We had an informal look at some employment law conundrums at a recent Cupar Business Network meeting and I thought it would be helpful to share these with you.
I used the idea of a quiz as a starting point for a bit of fun and also to get people thinking about their own knowledge of some of the trickier HR issues some of which have been reported in the press recently.
The questions (and answers) were as follows:
1. Easter is traditionally a time for enjoying a wee bit of an Easter Holiday. This year things have been made more awkward by the Easter holiday weekend covering both March and April. Why might this cause difficulties in the workplace regarding holiday entitlement?
For companies whose holiday year runs from 1 April to 31 March, and whose employees enjoy holiday entitlement of 20 days holiday plus bank holidays, this year, and next, have messed up holiday entitlements because of the date on which Easter falls.
As you will know, the date of Easter moves each year. This year Easter fell on 25 March and Easter Monday fell on 28 March. Next year Good Friday is on 14 April and Easter Monday falls on 17 April which means essentially that neither of these Easter bank holidays fall in the holiday year 1 April 2016 to 31 March 2017.
Employers should therefore ensure that, if their holiday entitlement is as outlined above, they should provide their employees with two additional days’ holidays to ensure that they receive the correct amount of holiday entitlement. The two additional days can be taken at the time of the employee’s choosing.
2. Yum Yum! Who can resist Easter egg? However, GB is officially the fattest country in Europe and with 25% of the population likely to be obese by 2020 we have a serious problem on our hands. In terms of employment cases, is obesity regarded as a disability?
In a recent case in Northern Ireland (Bickerstaff v Butcher) a tribunal applied a recent European Court of Justice decision and declared that obesity can, by itself, amount to a disability. Mr Bickerstaff brought a claim for disability harassment stating that he had been subjected to various comments about his weight including such comments like “he was so fat he could hardly walk” and being referred to as a “fat bastard” and that “he was so fat he would hardly feel a knife being stuck in to him”.
In order to determine whether his claim for disability harassment was valid the
Tribunal had to consider whether his obesity could amount to a disability. He had a Body Mass Index of 48.5 and he had a number of medical conditions including gout, sleep apnoea and frequent tiredness and loss of concentration. A medical report claimed that his mobility was also substantially affected by his obesity. Ultimately the Tribunal determined that Mr Bickerstaff’s obesity did amount to a disability and the claim was upheld.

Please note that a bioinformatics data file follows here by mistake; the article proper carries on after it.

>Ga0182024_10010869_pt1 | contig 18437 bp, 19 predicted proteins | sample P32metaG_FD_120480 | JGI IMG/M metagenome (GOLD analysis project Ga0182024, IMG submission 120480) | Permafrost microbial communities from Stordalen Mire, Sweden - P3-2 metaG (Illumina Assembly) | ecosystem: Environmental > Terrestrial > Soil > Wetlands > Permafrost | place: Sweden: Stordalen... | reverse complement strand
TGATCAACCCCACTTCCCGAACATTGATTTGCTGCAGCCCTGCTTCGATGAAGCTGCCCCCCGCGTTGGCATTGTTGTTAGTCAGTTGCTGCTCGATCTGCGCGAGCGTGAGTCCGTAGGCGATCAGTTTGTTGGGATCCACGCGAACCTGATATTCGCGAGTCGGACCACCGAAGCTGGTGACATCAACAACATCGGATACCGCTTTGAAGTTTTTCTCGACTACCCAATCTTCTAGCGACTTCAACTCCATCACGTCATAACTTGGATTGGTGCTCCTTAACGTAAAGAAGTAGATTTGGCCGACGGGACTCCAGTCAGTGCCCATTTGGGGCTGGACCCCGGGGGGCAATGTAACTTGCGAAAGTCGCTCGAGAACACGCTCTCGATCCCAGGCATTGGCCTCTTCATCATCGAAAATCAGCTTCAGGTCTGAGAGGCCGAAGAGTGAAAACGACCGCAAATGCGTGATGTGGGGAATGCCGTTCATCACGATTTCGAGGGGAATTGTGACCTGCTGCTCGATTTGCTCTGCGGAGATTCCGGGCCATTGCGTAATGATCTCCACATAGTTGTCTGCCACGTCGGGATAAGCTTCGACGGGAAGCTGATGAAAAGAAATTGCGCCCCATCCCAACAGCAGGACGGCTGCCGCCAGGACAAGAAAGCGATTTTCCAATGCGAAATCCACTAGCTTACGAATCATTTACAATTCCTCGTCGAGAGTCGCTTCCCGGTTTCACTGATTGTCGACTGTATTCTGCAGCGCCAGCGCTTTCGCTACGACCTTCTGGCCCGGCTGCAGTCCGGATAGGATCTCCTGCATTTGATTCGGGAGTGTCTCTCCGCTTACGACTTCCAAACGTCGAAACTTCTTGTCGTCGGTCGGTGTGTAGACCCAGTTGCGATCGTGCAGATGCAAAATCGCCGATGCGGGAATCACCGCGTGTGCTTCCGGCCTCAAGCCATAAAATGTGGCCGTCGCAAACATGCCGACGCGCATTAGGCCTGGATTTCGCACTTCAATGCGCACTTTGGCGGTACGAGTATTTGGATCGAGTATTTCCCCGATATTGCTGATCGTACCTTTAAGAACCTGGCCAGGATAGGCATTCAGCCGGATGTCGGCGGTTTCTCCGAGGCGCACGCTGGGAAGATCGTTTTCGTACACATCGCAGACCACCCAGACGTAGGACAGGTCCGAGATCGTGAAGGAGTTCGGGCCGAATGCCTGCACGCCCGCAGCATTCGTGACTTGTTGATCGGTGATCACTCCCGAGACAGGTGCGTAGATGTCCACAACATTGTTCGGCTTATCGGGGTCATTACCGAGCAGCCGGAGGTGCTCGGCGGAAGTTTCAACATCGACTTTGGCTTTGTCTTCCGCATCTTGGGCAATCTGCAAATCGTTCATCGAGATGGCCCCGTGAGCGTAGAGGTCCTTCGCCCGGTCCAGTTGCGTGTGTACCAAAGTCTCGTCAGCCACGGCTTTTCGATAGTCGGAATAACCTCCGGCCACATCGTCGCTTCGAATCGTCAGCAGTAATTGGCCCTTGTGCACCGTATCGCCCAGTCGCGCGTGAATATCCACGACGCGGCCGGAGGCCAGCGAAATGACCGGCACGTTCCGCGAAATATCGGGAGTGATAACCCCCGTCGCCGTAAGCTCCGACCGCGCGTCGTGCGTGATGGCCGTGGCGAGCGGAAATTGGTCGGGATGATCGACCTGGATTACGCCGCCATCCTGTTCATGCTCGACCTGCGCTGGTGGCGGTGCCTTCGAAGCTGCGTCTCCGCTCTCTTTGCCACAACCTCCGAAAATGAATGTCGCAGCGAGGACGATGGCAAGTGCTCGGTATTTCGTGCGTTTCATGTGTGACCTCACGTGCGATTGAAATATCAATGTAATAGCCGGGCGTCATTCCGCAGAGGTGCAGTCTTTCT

3. Mental health in the workplace – and for all of us – is less of a taboo subject than it was and yet the CIPD annual report on sickness absence details mental illness as one of the top 5 reasons for absence from work. MIND, the mental health charity, recommend some top tips to help stay healthy in mind, body and soul. Can you name 3 things that they might recommend?
- Reclaiming your lunch break
- Organising a picnic
- Holding a group activity
- Taking up a challenge
- Whistling while you work
- Getting your work-life balance right and
- Asking for help
4. What is the recently introduced rate of the National Living Wage? Who does it apply to? And how much over the National Minimum Wage is it?
The recently introduced National Living Wage is £7.20 per hour for those over the age of 25. This is just 50p per hour more than the minimum wage for 21-25 year olds which is £6.70 min wage. The rate is £5.30 for 18-20 year olds and £3.30 for apprentices
5. England’s Prop Joe Marler faces a World Rugby disciplinary hearing today for making a racist comment during England's Six Nations win over Wales in March. He called Samson Lee “Gypsy boy”. In the workplace is this racist? And what is the potential outcome for an employee saying this?
Gypsy boy would be regarded as a racist comment in the workplace as gypsy travellers are regarded as an ethnic group under the Equality Act 2010.
6. Under the Smoking, Health and Social Care (Scotland) Act 2005 a smoking ban was introduced in all workplaces in Scotland in 2006 making it unlawful to smoke in business premises. Does this apply to electronic cigarettes?
The legislation, introduced on the 1st July 2007, now makes it illegal to smoke in all public enclosed or substantially enclosed area and workplaces. It includes smoking on vehicles which serve the public and / or are used for work purposes. Under the legislation in place work smoking rooms and areas are no longer permitted. All smokers must take their smoke breaks outside.
The owners / managers of any premises have to take reasonable steps to ensure that all staff and/or visitors are aware of the ban and to uphold the ban. Smokers looking for an appropriate place to smoke may check the no smoking signs in and around premises to easily see which areas are restricted or ask a staff member.
It doesn’t apply to e-cigarettes - because they contain no tobacco they fall outside the scope of the smoke free legislation which defines smoking as "smoking tobacco or anything which contains tobacco, or smoking any other substance".
7. How much will it cost you in total to take a claim for unfair dismissal to an Employment tribunal?
In total a claim for unfair dismissal will cost £1200 - £250 for claim fee and £950 for hearing fee.